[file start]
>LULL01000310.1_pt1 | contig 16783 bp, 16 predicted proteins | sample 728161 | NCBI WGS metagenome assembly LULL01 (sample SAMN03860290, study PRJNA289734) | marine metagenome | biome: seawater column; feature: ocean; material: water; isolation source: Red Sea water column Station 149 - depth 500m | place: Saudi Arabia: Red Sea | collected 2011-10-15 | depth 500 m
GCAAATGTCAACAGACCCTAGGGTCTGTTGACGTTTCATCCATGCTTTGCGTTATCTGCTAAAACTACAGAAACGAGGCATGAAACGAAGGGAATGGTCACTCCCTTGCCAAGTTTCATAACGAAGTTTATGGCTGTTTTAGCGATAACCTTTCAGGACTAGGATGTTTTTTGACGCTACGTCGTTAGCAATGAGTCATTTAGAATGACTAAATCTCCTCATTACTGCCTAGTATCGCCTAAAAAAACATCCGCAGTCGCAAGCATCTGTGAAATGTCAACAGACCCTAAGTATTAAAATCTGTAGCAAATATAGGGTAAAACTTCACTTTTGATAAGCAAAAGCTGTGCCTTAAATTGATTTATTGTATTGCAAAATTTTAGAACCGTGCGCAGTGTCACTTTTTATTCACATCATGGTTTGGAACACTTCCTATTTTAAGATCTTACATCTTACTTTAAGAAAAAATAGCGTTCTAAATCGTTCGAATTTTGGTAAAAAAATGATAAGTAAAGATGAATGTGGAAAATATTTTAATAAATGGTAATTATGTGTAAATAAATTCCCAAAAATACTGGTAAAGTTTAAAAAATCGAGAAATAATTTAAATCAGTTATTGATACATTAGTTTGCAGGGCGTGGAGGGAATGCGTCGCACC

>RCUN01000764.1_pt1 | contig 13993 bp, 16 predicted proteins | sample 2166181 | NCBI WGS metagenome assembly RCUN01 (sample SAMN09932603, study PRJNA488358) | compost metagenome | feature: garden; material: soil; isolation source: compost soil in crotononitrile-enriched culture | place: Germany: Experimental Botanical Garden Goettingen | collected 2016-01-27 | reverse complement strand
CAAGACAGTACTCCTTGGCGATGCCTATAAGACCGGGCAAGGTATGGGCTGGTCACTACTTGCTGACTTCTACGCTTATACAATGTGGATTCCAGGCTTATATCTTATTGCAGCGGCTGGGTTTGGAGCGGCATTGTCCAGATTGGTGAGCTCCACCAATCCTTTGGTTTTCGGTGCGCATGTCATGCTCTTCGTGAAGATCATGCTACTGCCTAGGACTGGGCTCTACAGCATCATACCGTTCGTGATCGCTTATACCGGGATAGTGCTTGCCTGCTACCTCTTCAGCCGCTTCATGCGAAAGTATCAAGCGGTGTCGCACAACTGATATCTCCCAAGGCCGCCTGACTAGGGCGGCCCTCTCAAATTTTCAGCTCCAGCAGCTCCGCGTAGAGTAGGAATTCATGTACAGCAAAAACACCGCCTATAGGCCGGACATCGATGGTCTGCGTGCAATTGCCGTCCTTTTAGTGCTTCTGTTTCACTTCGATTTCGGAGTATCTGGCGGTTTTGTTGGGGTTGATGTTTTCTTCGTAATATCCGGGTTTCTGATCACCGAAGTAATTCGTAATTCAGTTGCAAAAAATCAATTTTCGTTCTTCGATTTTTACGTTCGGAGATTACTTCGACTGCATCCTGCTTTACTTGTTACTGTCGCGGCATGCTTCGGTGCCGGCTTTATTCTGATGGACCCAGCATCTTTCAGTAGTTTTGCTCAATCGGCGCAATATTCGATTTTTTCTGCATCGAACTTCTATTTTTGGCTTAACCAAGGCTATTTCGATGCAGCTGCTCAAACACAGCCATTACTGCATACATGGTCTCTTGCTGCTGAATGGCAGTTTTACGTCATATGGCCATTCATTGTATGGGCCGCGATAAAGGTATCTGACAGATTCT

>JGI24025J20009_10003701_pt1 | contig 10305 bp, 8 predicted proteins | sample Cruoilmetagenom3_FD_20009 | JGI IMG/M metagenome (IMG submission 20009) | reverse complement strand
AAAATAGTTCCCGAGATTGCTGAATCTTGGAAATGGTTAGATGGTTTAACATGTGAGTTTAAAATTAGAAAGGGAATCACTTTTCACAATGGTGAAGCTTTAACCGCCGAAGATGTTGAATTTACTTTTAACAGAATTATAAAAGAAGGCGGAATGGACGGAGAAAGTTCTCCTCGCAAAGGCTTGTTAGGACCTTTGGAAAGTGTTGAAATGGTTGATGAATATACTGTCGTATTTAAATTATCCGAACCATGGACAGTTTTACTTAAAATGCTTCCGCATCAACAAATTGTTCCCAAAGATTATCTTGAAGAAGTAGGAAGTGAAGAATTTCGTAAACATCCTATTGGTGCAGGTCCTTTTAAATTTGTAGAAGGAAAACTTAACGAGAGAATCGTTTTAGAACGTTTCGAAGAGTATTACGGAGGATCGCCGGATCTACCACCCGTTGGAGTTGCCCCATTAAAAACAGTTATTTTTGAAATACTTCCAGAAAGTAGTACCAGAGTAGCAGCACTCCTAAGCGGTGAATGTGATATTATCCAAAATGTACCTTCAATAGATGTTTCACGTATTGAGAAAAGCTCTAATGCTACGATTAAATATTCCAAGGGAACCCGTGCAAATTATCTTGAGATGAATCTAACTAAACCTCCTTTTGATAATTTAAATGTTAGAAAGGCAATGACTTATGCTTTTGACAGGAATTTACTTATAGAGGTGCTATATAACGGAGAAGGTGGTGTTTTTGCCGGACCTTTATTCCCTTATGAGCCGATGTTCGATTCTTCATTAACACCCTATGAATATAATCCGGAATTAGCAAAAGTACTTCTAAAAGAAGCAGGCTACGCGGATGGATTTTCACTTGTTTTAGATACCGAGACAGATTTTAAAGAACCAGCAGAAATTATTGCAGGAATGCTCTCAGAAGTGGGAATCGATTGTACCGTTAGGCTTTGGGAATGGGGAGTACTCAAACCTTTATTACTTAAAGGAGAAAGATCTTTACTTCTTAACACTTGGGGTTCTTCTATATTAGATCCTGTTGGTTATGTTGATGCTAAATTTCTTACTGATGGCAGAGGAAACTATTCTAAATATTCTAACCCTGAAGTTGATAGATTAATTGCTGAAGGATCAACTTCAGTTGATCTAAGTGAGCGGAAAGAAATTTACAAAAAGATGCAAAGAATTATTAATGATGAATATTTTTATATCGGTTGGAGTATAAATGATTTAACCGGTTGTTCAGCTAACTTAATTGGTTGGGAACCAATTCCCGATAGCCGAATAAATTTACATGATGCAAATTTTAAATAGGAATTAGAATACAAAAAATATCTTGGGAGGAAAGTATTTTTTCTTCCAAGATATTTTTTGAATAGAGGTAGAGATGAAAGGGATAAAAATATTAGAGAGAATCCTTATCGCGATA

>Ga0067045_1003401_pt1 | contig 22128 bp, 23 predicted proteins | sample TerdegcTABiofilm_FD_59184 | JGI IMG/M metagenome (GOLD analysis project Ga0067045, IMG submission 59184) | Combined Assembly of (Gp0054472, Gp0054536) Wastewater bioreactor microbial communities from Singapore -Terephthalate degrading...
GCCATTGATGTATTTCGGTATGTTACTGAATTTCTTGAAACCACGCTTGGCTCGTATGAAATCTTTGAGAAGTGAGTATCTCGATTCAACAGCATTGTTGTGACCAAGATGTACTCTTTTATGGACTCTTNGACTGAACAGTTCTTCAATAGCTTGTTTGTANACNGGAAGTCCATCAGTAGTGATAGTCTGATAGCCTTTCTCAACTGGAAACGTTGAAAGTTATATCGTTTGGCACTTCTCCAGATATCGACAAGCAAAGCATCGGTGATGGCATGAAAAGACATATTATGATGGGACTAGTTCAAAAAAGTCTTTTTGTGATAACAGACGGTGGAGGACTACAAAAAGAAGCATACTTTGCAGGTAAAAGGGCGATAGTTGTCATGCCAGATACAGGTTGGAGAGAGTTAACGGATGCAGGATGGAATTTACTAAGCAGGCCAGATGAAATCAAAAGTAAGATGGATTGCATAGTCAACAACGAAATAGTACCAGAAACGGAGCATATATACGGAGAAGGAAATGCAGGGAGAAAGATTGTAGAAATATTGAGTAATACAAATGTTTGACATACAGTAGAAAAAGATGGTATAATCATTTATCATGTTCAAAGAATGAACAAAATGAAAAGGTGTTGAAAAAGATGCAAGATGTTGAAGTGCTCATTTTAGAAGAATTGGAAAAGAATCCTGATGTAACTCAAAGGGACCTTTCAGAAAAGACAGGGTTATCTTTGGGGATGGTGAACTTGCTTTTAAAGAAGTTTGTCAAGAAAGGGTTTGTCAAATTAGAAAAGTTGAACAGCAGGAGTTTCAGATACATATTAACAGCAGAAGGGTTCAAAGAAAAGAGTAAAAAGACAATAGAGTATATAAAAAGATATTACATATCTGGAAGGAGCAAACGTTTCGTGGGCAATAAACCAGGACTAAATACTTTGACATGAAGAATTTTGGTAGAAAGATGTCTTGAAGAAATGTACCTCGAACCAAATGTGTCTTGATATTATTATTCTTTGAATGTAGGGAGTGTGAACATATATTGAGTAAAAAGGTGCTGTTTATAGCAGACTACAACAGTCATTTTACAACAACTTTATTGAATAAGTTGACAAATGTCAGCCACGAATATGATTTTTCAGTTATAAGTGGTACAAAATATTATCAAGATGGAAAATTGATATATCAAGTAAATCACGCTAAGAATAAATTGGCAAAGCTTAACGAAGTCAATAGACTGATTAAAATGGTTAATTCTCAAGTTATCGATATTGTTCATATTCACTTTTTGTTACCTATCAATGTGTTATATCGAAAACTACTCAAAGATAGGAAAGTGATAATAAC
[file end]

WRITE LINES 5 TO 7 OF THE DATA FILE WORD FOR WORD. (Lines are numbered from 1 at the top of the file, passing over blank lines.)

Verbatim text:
>JGI24025J20009_10003701_pt1 | contig 10305 bp, 8 predicted proteins | sample Cruoilmetagenom3_FD_20009 | JGI IMG/M metagenome (IMG submission 20009) | reverse complement strand
AAAATAGTTCCCGAGATTGCTGAATCTTGGAAATGGTTAGATGGTTTAACATGTGAGTTTAAAATTAGAAAGGGAATCACTTTTCACAATGGTGAAGCTTTAACCGCCGAAGATGTTGAATTTACTTTTAACAGAATTATAAAAGAAGGCGGAATGGACGGAGAAAGTTCTCCTCGCAAAGGCTTGTTAGGACCTTTGGAAAGTGTTGAAATGGTTGATGAATATACTGTCGTATTTAAATTATCCGAACCATGGACAGTTTTACTTAAAATGCTTCCGCATCAACAAATTGTTCCCAAAGATTATCTTGAAGAAGTAGGAAGTGAAGAATTTCGTAAACATCCTATTGGTGCAGGTCCTTTTAAATTTGTAGAAGGAAAACTTAACGAGAGAATCGTTTTAGAACGTTTCGAAGAGTATTACGGAGGATCGCCGGATCTACCACCCGTTGGAGTTGCCCCATTAAAAACAGTTATTTTTGAAATACTTCCAGAAAGTAGTACCAGAGTAGCAGCACTCCTAAGCGGTGAATGTGATATTATCCAAAATGTACCTTCAATAGATGTTTCACGTATTGAGAAAAGCTCTAATGCTACGATTAAATATTCCAAGGGAACCCGTGCAAATTATCTTGAGATGAATCTAACTAAACCTCCTTTTGATAATTTAAATGTTAGAAAGGCAATGACTTATGCTTTTGACAGGAATTTACTTATAGAGGTGCTATATAACGGAGAAGGTGGTGTTTTTGCCGGACCTTTATTCCCTTATGAGCCGATGTTCGATTCTTCATTAACACCCTATGAATATAATCCGGAATTAGCAAAAGTACTTCTAAAAGAAGCAGGCTACGCGGATGGATTTTCACTTGTTTTAGATACCGAGACAGATTTTAAAGAACCAGCAGAAATTATTGCAGGAATGCTCTCAGAAGTGGGAATCGATTGTACCGTTAGGCTTTGGGAATGGGGAGTACTCAAACCTTTATTACTTAAAGGAGAAAGATCTTTACTTCTTAACACTTGGGGTTCTTCTATATTAGATCCTGTTGGTTATGTTGATGCTAAATTTCTTACTGATGGCAGAGGAAACTATTCTAAATATTCTAACCCTGAAGTTGATAGATTAATTGCTGAAGGATCAACTTCAGTTGATCTAAGTGAGCGGAAAGAAATTTACAAAAAGATGCAAAGAATTATTAATGATGAATATTTTTATATCGGTTGGAGTATAAATGATTTAACCGGTTGTTCAGCTAACTTAATTGGTTGGGAACCAATTCCCGATAGCCGAATAAATTTACATGATGCAAATTTTAAATAGGAATTAGAATACAAAAAATATCTTGGGAGGAAAGTATTTTTTCTTCCAAGATATTTTTTGAATAGAGGTAGAGATGAAAGGGATAAAAATATTAGAGAGAATCCTTATCGCGATA

>Ga0067045_1003401_pt1 | contig 22128 bp, 23 predicted proteins | sample TerdegcTABiofilm_FD_59184 | JGI IMG/M metagenome (GOLD analysis project Ga0067045, IMG submission 59184) | Combined Assembly of (Gp0054472, Gp0054536) Wastewater bioreactor microbial communities from Singapore -Terephthalate degrading...